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I have a variety of fast charge plugs and cables as well as an Anker power bank and a Nitecore NB10000. They support up to 3A @ 5V, 2A @ 9V and 1.5A @ 12V (i.e. 15W-18W). I believe the S10e is limited to 15W charging speed (1.67A @ 9V).

No matter what I use (even using the official Samsung plug and cable) on my S10e, the charge speed seems completely variable. I'm testing with both 3C Battery Monitor and an in-line USB power meter.

The fastest speeds I see at 5V are about 3W-5W with all power sources. Every now and then by plugging and re-plugging I can get it to switch to 9V and then it will charge at 9W. How is the charging voltage negotiated by the phone?

Another issue is every now and then the phone thinks it has moisture in the charging port (using exactly the same bone dry connector as the last 30 mins) and will be stuck like this every time I plug it in for 5 minutes. How is the moisture determined and how do I reduce the false positives?

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    The reason is simple: Samsung still uses the outdated proprietary charging methods "Qualcomm Quick Charge 2.0" respectively Samsung "Adaptiv Fast Charge" instead of using the standardized USB-PD (Power Delivery) which is included in "Qualcomm Quick Charge 4.0".
    – Robert
    Nov 19, 2020 at 14:33
  • I wasn't aware that many phones had started using USB-PD. And what are the metrics for it choosing what voltage to charge at? Nov 19, 2020 at 21:14
  • USB-PD uses a special communication channel between charger, cable and device to negotiate the capabilities and calculate the possible charge modes.
    – Robert
    Nov 19, 2020 at 22:28
  • I meant how do QC chargers negotiate this? Nov 20, 2020 at 11:35
  • As I said the method is proprietary. Not sure if it is fully documented. As far as I know they measure the resistor between certain USB connectors in the cable. And based on the result assume if the other side supports QC and which version.
    – Robert
    Nov 20, 2020 at 11:38

1 Answer 1

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This is Samsung's fault but also potentially the fault of the charging bricks.

Samsung implements outdated and disallowed proprietary charging methods "Qualcomm Quick Charge 2.0" respectively Samsung "Adaptive Fast Charge" instead of using the standardized USB-PD (Power Delivery) which is included in "Qualcomm Quick Charge 4.0".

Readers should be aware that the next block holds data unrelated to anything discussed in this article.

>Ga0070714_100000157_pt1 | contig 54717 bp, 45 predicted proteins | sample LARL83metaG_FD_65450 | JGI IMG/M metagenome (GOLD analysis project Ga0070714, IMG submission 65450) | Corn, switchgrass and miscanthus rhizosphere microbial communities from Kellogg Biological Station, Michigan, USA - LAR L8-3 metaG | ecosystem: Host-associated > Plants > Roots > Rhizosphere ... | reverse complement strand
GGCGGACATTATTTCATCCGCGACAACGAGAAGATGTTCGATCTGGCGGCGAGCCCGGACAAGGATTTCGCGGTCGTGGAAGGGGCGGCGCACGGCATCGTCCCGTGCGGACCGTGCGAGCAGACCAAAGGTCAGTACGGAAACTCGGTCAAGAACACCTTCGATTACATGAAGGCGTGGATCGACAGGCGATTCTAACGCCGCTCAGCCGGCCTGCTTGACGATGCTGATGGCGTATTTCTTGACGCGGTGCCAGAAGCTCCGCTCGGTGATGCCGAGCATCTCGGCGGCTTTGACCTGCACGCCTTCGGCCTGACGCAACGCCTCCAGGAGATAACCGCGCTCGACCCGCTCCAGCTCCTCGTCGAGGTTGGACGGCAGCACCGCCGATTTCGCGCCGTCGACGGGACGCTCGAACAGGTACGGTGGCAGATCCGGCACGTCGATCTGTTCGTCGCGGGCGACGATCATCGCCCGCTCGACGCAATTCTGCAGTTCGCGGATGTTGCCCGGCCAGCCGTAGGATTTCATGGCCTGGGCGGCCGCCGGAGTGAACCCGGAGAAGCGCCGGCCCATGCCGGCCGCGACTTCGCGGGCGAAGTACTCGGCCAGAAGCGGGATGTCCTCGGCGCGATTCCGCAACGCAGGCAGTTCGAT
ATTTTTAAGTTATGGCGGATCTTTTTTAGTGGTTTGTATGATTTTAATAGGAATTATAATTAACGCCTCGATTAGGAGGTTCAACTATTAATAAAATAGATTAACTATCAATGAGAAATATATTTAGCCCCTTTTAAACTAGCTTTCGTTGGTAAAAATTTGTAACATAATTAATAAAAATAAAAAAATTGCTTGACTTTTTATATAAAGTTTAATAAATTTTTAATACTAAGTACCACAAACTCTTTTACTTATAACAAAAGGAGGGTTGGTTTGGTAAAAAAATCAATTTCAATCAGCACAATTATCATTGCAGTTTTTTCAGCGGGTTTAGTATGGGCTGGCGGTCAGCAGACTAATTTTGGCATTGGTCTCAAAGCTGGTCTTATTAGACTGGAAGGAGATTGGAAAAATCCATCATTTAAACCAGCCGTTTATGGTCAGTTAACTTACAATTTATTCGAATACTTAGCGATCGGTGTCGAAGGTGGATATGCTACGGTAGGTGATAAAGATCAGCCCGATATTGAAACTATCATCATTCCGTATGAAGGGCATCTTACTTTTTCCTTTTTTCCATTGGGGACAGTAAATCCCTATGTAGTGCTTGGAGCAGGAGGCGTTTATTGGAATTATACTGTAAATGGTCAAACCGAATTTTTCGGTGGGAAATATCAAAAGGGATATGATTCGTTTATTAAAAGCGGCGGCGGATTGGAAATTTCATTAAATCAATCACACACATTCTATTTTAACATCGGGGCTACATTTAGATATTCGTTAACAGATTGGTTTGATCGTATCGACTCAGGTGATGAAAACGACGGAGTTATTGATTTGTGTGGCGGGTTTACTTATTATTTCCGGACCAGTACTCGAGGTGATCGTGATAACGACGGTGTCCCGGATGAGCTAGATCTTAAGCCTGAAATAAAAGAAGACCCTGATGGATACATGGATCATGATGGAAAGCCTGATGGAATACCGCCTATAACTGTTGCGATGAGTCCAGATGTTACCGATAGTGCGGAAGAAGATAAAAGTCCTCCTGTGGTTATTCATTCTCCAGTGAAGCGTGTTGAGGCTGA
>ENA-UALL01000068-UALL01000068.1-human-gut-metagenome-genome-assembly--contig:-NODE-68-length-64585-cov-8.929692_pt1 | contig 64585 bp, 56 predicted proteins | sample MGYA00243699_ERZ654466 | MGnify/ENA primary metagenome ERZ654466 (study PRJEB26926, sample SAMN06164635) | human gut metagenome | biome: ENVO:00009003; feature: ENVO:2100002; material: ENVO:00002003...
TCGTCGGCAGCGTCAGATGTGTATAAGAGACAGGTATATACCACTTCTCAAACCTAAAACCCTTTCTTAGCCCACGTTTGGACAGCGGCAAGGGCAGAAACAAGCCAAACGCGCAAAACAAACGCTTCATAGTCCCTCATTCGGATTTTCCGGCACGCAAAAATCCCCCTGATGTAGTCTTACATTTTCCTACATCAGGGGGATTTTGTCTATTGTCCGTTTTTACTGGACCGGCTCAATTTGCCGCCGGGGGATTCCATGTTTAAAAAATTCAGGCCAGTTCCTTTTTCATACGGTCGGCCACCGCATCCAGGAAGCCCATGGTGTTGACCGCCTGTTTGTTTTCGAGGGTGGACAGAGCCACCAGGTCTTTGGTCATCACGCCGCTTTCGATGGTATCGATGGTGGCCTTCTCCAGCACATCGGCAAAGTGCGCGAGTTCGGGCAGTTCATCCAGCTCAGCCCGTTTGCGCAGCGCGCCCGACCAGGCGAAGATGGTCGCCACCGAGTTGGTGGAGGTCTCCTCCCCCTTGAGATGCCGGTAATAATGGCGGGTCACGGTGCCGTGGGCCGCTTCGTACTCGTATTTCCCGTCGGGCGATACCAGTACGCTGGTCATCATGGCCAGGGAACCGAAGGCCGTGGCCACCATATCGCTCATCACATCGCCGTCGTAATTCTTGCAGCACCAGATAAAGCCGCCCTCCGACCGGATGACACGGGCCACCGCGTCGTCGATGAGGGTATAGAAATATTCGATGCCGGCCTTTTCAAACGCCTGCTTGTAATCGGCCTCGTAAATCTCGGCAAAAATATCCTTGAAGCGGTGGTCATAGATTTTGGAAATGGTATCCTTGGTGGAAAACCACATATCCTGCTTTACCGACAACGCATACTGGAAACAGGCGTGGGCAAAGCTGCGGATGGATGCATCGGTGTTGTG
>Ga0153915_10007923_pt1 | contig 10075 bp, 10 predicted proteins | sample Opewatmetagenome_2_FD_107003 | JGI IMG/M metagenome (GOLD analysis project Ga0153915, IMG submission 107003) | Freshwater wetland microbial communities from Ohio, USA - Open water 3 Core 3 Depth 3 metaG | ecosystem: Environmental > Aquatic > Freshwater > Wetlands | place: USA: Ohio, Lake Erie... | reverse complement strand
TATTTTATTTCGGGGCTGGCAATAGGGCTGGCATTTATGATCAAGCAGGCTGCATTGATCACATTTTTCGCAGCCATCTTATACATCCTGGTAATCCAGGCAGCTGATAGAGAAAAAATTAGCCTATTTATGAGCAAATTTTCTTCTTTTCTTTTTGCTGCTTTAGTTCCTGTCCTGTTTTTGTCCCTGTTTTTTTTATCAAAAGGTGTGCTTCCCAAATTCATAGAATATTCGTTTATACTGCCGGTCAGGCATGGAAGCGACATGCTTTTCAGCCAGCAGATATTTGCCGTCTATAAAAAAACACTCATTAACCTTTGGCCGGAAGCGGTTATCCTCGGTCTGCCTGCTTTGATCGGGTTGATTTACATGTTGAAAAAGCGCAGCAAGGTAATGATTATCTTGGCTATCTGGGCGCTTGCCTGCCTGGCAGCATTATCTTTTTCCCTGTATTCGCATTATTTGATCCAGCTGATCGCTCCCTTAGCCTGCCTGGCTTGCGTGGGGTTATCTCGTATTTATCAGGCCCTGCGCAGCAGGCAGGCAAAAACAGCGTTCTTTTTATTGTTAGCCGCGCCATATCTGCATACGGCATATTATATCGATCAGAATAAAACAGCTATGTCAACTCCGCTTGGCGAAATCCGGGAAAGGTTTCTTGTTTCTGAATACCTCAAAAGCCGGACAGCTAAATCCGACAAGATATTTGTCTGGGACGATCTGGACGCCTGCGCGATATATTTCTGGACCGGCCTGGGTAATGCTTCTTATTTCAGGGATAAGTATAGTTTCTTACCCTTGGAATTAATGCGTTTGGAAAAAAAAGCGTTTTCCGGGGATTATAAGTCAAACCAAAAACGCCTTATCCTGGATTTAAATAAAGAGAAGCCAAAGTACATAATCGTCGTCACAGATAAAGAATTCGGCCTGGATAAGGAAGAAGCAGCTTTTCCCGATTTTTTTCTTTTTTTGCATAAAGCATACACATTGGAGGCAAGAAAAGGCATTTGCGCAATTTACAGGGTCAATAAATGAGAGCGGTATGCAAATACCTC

These methods are slower and less reliable than USB-PD.

The issue is that some chargers also attempt to support disallowed proprietary charging protocols instead of supporting USB-PD as they should be according to the USB-C spec. For example Anker's PowerIQ3 technology cycles between PD, QC 3.0/2.0, Samsung, and Apple modes in an attempt to fool older phones to work with it. This doesn't actually work.

This means that when a charger is connected to a Samsung phone, it initially negotiates USB-PD first and charges at full speeds according to the spec. However the phone will then decide to check the D+ and D- lines for a proprietary charging method, and that causes the charger to drop out of USB-PD mode.

This is why you are getting slow speeds.

When the power brick and the phone implement multiple proprietary charging modes in addition to USB-PD everything goes wrong. Proprietary methods were disallowed in the USB-C spec for this very reason. If the phone simply stuck with the spec and implemented USB Type-C current, USB PD, and USB BC 1.2, you'd get consistent and correct behaviour all of the time and not have to wait hours for your phone to charge.

USB-PD should always win but the way the complicated proprietary charging mode switching Anker have built into these chargers you end up losing out. If the phone simply did not implement these disallowed proprietary charging methods and only used followed the proper spec you wouldn't have these issues.

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